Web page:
My husband just celebrated the five year anniversary of the accident that changed our lives forever. Many people ask us why we “celebrate” the anniversary of the tragic incident that left him with a debilitating spinal injury.

Often I simply say explain that we celebrate because he’s alive. One of the other reasons that we celebrate such a sad and life-changing event in our lives is because we like to think about how our support system has grown over the years and the relationships that we’ve built.

Not only does my husband feel less alone, but as a caregiver, I finally feel like I have the support and resources that I need; although I didn’t always feel that way.

When It All Began

Most caregivers have a specific date when they know they became a caregiver or when their lives changed forever. Mine was on March 18, 2013. I was on my way to work when my cell phone rang.

Never answering the phone when I drive (and not recognizing the number), I ignored it. It rang a few more times, but I was in a hurry to get to a meeting. Like many unknown numbers, I assumed it was an annoying sales call; little did I know that it was the hospital trying to call me.

An hour into my meeting, my coworker motioned for a break and took me out to the hall. She told me that Alex, my husband, was in the ER with injuries from an accident that took place earlier in the morning. I drove to the hospital, found my husband, and talked with the doctors. The days that followed blurred into one.

Alex had been t-boned by an early morning driver who was still intoxicated from a St. Patrick’s Day party. My husband, who had run a St. Patrick’s Day 5K the day before, was in and out of consciousness. His doctor said that he had a spinal injury and there was a chance that he would never walk again.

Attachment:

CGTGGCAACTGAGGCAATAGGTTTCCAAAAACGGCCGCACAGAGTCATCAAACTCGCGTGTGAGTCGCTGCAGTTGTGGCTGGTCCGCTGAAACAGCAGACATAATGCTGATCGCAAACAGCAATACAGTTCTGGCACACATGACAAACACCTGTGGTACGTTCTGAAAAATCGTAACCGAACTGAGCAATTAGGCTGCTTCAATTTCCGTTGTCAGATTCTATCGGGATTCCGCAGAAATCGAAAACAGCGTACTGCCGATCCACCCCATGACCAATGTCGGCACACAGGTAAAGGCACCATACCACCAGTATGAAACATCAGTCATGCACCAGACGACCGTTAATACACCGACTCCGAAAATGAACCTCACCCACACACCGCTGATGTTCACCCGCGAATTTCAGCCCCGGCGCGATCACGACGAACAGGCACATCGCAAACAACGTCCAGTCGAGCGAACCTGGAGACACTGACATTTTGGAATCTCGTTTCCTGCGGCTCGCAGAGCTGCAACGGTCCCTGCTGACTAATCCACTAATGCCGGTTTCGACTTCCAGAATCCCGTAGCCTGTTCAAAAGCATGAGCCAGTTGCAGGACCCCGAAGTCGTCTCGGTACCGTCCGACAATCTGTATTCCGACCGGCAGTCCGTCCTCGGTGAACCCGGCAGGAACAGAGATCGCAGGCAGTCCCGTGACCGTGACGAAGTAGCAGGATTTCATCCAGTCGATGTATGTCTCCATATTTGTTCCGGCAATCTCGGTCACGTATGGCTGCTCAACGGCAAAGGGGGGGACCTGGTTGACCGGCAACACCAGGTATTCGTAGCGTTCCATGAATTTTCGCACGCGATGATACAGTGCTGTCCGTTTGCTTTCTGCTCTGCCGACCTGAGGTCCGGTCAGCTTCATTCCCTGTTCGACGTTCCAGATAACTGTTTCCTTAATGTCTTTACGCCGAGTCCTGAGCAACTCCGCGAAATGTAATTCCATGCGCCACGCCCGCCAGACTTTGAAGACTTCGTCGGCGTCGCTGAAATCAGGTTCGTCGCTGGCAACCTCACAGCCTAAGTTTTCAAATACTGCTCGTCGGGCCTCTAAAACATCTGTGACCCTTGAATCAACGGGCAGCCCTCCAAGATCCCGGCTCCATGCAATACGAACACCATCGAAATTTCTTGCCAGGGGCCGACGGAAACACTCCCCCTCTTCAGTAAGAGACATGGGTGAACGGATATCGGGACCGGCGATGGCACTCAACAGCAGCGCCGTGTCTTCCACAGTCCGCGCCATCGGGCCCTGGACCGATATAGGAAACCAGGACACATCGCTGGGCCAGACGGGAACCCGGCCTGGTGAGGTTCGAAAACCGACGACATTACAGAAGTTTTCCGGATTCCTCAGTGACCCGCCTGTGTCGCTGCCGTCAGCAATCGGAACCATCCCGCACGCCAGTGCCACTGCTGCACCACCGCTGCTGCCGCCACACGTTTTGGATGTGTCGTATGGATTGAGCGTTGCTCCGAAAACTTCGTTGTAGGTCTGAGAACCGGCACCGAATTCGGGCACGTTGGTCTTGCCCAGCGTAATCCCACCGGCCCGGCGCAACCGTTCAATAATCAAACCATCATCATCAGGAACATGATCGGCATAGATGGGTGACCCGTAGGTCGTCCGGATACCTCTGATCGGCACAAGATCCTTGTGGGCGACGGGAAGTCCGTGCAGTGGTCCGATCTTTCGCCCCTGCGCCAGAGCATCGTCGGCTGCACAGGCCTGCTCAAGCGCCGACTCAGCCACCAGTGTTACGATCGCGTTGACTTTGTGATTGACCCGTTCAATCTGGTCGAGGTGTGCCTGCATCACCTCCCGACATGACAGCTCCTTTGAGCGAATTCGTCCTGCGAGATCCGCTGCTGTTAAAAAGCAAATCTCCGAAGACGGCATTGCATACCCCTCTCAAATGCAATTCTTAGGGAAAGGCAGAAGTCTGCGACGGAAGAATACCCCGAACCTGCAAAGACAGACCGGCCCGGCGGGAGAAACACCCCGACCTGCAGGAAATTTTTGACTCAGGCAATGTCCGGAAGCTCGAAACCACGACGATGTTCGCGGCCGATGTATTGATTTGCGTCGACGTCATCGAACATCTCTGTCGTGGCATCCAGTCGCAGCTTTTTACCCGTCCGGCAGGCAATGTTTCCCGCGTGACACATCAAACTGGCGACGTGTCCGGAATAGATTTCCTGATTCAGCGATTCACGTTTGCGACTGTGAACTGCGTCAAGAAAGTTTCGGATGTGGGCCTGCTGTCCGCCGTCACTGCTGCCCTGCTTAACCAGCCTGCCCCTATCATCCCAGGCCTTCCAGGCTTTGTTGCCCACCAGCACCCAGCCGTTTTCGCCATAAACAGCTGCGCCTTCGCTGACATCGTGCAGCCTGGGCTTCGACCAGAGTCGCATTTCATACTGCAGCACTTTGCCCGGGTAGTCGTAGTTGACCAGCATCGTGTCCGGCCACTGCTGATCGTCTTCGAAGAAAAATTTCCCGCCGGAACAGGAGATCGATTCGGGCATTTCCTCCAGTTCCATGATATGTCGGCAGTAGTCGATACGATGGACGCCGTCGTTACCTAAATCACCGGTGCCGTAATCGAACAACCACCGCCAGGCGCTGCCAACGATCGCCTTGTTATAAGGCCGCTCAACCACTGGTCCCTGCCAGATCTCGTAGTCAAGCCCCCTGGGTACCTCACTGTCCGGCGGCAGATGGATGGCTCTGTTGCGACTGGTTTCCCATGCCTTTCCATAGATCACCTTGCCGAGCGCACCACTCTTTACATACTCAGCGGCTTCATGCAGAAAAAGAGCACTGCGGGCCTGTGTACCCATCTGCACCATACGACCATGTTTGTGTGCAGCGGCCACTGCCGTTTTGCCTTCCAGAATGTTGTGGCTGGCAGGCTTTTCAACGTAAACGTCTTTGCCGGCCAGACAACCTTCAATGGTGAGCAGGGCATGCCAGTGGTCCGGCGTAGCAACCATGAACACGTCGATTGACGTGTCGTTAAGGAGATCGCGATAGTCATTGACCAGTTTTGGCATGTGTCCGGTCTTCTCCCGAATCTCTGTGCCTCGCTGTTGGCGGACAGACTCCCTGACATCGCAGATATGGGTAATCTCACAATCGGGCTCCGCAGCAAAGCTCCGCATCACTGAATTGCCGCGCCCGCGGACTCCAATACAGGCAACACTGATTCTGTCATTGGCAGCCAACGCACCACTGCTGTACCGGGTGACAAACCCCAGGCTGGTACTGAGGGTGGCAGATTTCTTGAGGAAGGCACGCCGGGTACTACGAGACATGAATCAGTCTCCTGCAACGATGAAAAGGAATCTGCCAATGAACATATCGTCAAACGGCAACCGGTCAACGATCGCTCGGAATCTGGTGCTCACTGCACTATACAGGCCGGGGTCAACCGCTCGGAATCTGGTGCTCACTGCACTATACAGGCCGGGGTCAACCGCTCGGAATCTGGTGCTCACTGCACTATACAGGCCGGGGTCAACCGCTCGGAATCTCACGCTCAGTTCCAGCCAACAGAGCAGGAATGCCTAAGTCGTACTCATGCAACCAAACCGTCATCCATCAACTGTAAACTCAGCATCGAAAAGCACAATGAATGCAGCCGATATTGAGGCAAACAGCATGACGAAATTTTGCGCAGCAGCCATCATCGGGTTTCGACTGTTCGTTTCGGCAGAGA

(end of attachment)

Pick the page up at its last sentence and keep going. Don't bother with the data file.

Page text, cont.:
Selfishly, I remember thinking that I had so much to do. I didn’t have time to be a caregiver. I didn’t want to be a caregiver; not like this, not yet.

In The Days That Followed

As I sat in the hospital, waiting for the doctors to give us a definitive answer about Alex’s condition, the hours felt like days and the days felt like months. My coworkers brought work to do, our parents brought food, and our neighbors picked up mail and fed the cat.

People started telling me about support groups and people they knew that had been through the same thing. “No one has been through the same thing,” I kept thinking. Everyone was well-intentioned, but I was overwhelmed and in denial. I didn’t need help; I had this (didn’t I?).

The Breaking Point

After spending about a month in the hospital, my husband was released and came home with a wheelchair and the inability to walk unattended, due to the injury that left him paralyzed in his left leg and part of his right.

We were told what to expect; we had appointments and therapy sessions lined up for months. I worked from home, and our home was filled with visitors. Rather than feeling relieved or even supported, I felt like I was suffocating and got frustrated quickly.

One evening as we were having a relatively “normal” evening watching a movie, eating ice cream, and folding laundry, I hit my breaking point. I felt guilty, sad, angry, embarrassed, and ready to flee. Alex was eager and had really taken the whole tragic and life-changing event in stride. What was wrong with me? Why was he so cool?